Finally, stress and boredom are common problems for cats and contribute to many medical and behavioral issues. Playing with your kitty several times a day and adding enrichment into her life will help both physically and mentally. You can do this by adding vertical spaces, bringing the outdoors in, playing more, and allowing her to forage for food. Please let me know if you are able to solve this mystery or if you found a good solution. Good luck!
Home remedy for eye injury?
I have male cat about 2 years old very active goes in and out a lot i found him last year near my hous , he got himself injury under his eye. Puss come out, I cleaned it but still puss come out under his eye. What can i do to help him. I can’t go to vet for help, I do not have money to spend. Is there home remeedy i can do for him. Please let me know Thank you. – Souzan Hattar
I am sorry to hear about your cat’s injury. It really depends on the extent of the wound to know whether or not it will heal on its own. Typically, fight wounds contain bacteria and require antibiotics to resolve the infection. I don’t know if that is what is going on with your kitty or not. Is he neutered? If not, that is something you should consider doing as soon as possible. Most counties have low cost or no cost clinics that can assist you and I encourage you to do that immediately. It will help keep your beloved furry friend happier and healthier. I hope he gets better soon.
Diabetic cat with early stage kidney disease
Hi Dr. Bahr. I have a cat that is diabetic and in the early stages of CKD. Are there any up to date therapies for cats with CKD and do you see a cure anytime soon for cats that are experiencing this disease? – Vanessa
Thank you for your question. Chronic kidney disease is a common problem affecting not only people, but cats like yours, as well. While we know how to diagnose it earlier now, there currently is no cure. Until one is found, all we can do to help cats is to attempt to slow down the progression of the disease and to increase quality of life for those cats dealing with it. There is a lot of research being performed both in human and veterinary medicine and I am very hopeful a cure in on the horizon, and hopefully soon.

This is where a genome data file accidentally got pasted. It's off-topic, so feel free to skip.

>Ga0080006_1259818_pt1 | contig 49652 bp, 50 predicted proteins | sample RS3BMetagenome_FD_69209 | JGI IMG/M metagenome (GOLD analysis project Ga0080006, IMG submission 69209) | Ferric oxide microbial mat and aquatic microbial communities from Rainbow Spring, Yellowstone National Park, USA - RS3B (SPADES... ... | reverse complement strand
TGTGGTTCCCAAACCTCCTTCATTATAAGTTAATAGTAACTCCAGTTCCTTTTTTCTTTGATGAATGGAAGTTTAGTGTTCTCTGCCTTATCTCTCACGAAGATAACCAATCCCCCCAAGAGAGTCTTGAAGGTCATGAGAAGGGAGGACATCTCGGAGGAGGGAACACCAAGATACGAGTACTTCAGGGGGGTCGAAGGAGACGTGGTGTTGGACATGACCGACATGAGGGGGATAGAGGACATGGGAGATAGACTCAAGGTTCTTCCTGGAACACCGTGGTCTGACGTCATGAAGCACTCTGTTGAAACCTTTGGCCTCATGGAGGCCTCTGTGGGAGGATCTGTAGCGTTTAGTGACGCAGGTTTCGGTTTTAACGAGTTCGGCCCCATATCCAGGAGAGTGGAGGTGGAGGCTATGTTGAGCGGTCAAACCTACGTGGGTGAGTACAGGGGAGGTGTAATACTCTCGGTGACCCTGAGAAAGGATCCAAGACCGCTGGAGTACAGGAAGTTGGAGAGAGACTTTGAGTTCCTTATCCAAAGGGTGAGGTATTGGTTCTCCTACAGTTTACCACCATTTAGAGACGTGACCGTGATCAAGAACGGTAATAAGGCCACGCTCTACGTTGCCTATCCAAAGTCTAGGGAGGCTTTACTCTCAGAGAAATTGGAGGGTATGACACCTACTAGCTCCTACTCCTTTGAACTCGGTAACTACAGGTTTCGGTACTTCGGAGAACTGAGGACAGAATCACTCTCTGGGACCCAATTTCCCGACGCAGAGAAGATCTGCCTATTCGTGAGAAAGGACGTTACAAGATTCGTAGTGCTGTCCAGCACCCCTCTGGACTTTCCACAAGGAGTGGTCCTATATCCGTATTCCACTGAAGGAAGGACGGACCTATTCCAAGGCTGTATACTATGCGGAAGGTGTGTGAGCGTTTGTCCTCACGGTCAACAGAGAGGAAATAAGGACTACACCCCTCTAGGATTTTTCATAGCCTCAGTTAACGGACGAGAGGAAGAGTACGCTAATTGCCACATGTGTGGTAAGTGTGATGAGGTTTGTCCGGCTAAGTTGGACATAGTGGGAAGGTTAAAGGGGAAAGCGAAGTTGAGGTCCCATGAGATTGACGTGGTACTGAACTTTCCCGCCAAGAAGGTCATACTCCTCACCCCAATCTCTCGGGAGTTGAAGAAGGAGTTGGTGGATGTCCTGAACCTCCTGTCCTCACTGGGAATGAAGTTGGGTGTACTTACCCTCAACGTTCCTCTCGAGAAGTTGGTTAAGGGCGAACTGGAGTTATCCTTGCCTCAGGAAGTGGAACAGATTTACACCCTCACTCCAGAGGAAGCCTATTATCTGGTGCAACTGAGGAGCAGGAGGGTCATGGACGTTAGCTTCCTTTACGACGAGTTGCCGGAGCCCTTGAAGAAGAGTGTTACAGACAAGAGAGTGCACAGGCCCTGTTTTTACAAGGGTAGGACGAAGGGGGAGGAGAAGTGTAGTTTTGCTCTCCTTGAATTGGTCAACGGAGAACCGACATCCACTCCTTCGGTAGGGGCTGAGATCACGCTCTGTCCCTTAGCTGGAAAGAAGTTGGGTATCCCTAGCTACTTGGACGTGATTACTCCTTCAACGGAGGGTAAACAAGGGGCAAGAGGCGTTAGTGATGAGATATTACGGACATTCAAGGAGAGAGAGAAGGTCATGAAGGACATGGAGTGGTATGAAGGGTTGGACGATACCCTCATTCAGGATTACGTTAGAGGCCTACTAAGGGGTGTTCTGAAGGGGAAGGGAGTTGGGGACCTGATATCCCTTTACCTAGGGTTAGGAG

Current therapies are aimed at helping cats maintain adequate hydration, minimizing the buildup of toxic waste products in the bloodstream, controlling hypertension and other conditions that contribute to renal failure, maintaining adequate nutrition, and slowing the progression of the disease. Cornell Feline Health Center provides more information on the subject here https://www2.vet.cornell.edu/departments-centers-and-institutes/cornell-feline-health-center/health-information/feline-health-topics/chronic-kidney-disease
I have multiple treatments plans that are individually tailored to my CKD patients. How I treat depends on what they need to be as comfortable, happy, and as healthy as possible. Diet is one of the most important areas we work on, as well as, what therapeutics they need for controlling nausea, appetite, weight, hydration, and pain. Addressing quality of life is important to how I am best able to help my patients and their guardians and I base our treatment plans around that. Fortunately, there are many options available and we are able to keep cats comfortable and living longer with the disease.
I hope you are able to get your kitty’s diabetes into remission which will help slow the progression of her kidney disease too. Proper diet, exercise, enrichment, and adequate hydration will help both of her conditions and improve her prognosis greatly. Good luck and thank you for giving me the opportunity to talk about this important disease that affects so many cats like yours. I appreciate it.